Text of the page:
Battle Raises Awareness for the Mental Health Crisis Among Teens

Izzi Dupree, Reporter

Mental Health Awareness Month takes place in May. Mental health for some people can be a walk in the park, while for others, a constant daily struggle. According to the official website of the National Alliance on Mental Illness, 1 in 5 U.S. adults experience mental illness each year, and less than half of them receive treatment, while 1 in 6 U.S youth experience a mental health condition each year and only half recieve treatment.

Mental health is an important topic for many students in our school. 


“Mental health, I think, is overlooked in education, but Battle makes it easy for me to talk to an adult about my problems,” said junior William Johanning. 


Mental Health, as Johanning said, was stigmatized in education in the past.  Although as time goes on, more awareness is being raised and mental health education becoming more accessible to people in our community. Mental health has become an increasingly important topic to educators at Battle, after many years of it being a controversial topic in schools and workplaces.


“For me, what mental health means to me, it’s become a big part of who I am as an educator,” said Battle’s EEE teacher, Matt Leuchtmann, “to share the stories and the struggles and the triumphs of people who have suffered from mental health issues, and to de-stigmatize mental health in education.”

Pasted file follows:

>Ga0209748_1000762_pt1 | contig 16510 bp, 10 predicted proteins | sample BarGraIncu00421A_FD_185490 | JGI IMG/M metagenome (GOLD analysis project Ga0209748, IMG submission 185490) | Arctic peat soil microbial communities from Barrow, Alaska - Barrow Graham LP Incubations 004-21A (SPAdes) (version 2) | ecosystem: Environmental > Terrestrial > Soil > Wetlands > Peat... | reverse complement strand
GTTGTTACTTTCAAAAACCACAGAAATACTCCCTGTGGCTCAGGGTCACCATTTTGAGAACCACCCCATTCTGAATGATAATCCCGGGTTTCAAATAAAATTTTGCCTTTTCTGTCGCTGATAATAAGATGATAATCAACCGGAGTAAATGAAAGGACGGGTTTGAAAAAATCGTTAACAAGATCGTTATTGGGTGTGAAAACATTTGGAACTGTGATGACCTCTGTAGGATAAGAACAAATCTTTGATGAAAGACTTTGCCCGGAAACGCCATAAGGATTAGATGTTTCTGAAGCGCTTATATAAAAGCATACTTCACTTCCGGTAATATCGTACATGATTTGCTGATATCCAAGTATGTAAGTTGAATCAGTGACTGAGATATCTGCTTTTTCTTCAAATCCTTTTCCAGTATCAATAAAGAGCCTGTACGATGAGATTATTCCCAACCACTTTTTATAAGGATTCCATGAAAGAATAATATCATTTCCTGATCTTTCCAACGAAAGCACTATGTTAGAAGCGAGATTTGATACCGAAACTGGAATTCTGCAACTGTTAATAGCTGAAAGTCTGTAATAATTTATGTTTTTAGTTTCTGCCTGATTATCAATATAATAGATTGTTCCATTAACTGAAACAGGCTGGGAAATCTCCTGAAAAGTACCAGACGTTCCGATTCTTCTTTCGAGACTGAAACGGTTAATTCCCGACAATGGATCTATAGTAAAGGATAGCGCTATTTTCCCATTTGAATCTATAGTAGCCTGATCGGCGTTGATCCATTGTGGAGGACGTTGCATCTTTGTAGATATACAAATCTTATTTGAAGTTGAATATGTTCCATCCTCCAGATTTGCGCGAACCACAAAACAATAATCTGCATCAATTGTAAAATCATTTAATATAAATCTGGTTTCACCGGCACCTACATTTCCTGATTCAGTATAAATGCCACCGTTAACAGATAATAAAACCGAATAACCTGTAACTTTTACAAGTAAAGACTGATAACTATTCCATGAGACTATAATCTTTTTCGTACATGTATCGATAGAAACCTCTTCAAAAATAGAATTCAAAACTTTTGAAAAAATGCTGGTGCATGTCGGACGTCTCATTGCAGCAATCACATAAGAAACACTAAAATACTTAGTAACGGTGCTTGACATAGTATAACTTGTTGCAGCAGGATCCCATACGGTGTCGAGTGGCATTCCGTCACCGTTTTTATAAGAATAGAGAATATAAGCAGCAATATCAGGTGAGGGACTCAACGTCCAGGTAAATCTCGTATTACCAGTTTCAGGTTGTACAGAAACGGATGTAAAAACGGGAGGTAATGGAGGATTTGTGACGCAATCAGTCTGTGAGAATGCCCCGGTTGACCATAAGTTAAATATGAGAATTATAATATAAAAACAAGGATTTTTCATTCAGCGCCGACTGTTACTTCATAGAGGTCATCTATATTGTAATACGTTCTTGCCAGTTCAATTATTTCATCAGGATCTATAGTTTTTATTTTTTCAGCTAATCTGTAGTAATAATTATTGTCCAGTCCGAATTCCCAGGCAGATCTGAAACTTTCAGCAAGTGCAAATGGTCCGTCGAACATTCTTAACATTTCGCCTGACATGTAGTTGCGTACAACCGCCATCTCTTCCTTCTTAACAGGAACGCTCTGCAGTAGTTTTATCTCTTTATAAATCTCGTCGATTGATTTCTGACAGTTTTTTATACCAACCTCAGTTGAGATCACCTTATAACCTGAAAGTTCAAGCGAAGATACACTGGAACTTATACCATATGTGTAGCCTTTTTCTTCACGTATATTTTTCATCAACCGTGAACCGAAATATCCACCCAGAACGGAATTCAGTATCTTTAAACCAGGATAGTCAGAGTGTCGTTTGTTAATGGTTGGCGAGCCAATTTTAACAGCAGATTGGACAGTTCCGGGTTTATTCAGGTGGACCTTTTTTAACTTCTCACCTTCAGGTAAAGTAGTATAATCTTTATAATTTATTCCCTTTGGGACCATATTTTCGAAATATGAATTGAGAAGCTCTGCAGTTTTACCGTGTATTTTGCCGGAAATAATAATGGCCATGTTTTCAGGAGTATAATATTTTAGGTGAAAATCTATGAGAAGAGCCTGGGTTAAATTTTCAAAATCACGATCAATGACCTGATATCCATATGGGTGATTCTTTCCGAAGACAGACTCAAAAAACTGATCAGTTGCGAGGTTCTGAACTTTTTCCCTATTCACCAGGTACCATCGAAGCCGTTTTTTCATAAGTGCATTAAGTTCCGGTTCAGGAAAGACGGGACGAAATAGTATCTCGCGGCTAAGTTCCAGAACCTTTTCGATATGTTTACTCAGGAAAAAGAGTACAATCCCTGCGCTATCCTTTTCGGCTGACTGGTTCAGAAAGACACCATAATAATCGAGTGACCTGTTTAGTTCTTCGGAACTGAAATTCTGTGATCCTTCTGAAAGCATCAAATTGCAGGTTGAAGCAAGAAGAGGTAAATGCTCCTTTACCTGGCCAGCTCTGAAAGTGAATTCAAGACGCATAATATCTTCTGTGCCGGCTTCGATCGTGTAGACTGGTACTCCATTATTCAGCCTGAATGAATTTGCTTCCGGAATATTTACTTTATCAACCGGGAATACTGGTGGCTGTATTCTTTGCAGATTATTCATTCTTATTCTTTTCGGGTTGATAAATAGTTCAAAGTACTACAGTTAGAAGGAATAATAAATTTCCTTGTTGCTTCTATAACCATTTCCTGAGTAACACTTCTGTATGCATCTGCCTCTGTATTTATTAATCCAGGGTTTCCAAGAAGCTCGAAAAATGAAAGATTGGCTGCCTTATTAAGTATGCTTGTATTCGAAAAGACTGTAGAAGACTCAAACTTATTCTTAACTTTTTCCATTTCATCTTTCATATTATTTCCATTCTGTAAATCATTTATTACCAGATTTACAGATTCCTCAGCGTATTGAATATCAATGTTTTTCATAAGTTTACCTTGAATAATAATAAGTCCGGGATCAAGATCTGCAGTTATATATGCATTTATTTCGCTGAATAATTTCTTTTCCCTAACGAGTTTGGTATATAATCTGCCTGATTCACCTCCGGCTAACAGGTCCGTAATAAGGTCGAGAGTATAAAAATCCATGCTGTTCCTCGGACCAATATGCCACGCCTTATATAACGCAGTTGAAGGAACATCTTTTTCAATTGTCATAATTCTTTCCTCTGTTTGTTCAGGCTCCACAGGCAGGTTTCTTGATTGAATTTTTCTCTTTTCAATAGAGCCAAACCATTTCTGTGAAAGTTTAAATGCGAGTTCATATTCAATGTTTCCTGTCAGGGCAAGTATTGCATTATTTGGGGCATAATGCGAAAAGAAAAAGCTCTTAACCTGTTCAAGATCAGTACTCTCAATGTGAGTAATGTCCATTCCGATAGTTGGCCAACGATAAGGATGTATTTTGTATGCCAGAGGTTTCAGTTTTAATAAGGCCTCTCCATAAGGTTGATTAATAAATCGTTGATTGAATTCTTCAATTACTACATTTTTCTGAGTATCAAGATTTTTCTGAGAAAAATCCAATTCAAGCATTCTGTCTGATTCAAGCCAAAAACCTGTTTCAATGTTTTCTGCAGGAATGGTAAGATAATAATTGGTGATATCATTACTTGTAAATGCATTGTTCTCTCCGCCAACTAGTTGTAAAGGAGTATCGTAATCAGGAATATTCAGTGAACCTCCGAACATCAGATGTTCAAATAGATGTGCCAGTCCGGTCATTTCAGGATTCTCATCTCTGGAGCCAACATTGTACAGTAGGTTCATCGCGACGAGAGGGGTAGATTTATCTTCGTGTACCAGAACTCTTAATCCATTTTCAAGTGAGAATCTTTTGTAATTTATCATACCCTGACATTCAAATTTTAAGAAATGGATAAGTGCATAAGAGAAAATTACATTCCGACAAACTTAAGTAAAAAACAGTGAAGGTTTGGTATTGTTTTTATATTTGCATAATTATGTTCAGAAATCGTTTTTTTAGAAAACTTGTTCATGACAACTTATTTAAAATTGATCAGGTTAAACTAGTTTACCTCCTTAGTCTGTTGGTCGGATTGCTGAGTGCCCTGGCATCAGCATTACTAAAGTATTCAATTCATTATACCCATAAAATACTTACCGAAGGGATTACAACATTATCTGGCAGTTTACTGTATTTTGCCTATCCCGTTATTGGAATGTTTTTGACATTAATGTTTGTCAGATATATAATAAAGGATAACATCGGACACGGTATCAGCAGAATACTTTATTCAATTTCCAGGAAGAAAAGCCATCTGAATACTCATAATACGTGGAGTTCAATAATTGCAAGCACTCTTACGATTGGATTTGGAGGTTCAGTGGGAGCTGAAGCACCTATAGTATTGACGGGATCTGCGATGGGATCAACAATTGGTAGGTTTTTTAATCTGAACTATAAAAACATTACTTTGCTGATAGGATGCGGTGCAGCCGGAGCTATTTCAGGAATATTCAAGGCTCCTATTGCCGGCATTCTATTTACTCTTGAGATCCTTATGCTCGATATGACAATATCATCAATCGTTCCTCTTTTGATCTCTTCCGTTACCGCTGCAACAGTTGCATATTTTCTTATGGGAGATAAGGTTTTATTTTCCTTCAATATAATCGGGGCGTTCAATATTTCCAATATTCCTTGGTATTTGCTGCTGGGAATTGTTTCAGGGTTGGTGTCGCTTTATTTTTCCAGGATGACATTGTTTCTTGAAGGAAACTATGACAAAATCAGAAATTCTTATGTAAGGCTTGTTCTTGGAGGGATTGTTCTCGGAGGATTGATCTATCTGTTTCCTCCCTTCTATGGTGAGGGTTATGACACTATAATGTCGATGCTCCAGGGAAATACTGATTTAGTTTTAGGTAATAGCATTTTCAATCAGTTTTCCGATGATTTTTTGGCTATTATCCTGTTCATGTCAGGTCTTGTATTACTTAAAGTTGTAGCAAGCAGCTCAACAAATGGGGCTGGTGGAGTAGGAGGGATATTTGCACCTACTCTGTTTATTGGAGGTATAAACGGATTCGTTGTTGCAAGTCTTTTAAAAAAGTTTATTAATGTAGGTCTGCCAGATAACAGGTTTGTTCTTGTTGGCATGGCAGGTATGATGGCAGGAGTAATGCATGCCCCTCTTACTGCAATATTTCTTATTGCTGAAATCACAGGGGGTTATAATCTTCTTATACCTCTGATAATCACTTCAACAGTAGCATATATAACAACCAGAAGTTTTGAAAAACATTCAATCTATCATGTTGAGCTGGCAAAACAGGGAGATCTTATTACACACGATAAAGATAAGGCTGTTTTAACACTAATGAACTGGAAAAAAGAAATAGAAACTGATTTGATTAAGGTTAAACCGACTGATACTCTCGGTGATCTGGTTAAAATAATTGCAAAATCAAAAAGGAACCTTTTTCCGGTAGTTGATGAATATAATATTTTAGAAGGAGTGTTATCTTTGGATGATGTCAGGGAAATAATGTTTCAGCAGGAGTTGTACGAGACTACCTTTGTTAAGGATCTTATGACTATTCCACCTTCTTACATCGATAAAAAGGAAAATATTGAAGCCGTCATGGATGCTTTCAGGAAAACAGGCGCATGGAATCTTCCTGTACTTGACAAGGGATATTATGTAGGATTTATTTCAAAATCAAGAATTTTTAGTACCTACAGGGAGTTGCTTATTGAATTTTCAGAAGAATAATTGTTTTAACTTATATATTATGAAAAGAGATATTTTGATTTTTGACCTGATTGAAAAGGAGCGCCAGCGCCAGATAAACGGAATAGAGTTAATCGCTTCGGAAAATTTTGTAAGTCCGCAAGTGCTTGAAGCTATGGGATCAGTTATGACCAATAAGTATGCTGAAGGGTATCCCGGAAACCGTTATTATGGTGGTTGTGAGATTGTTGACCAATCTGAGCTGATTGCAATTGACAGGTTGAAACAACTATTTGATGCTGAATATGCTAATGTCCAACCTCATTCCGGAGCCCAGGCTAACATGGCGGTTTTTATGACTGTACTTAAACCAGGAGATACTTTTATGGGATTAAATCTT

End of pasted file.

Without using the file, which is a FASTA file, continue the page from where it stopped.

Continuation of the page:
Battle Volunteer Corps has held many fundraisers for suicide prevention, such as holding kickball tournaments each year to fundraise. Battle’s most recent fundraiser, the Out of The Darkness campus walk on April 8th put together by Battle Volunteer Corps, raised money for the American Foundation for Suicide Prevention (AFSP). Battle raised $3,815 for suicide prevention education in schools and workplaces, and support groups for people who have lost someone to suicide. Other fundraisers Battle Corps has held include the annual kickball tournament to raise money for the Out of the Darkness community walk in October, held by AFSP. Battle became involved with AFSP after a former student passed away due to suicide in 2014. Battle’s involvement with AFSP is far from over, as another campus walk is already in the planning stages. The walk is set to happen in September.

This year for mental health month, guidance is holding a poster contest between advisory classes. Although not as much as they’d like due to May being taken over by dual credit and AP testing, along with senior activities, it is still something to bring awareness to mental health and educate our freshmen.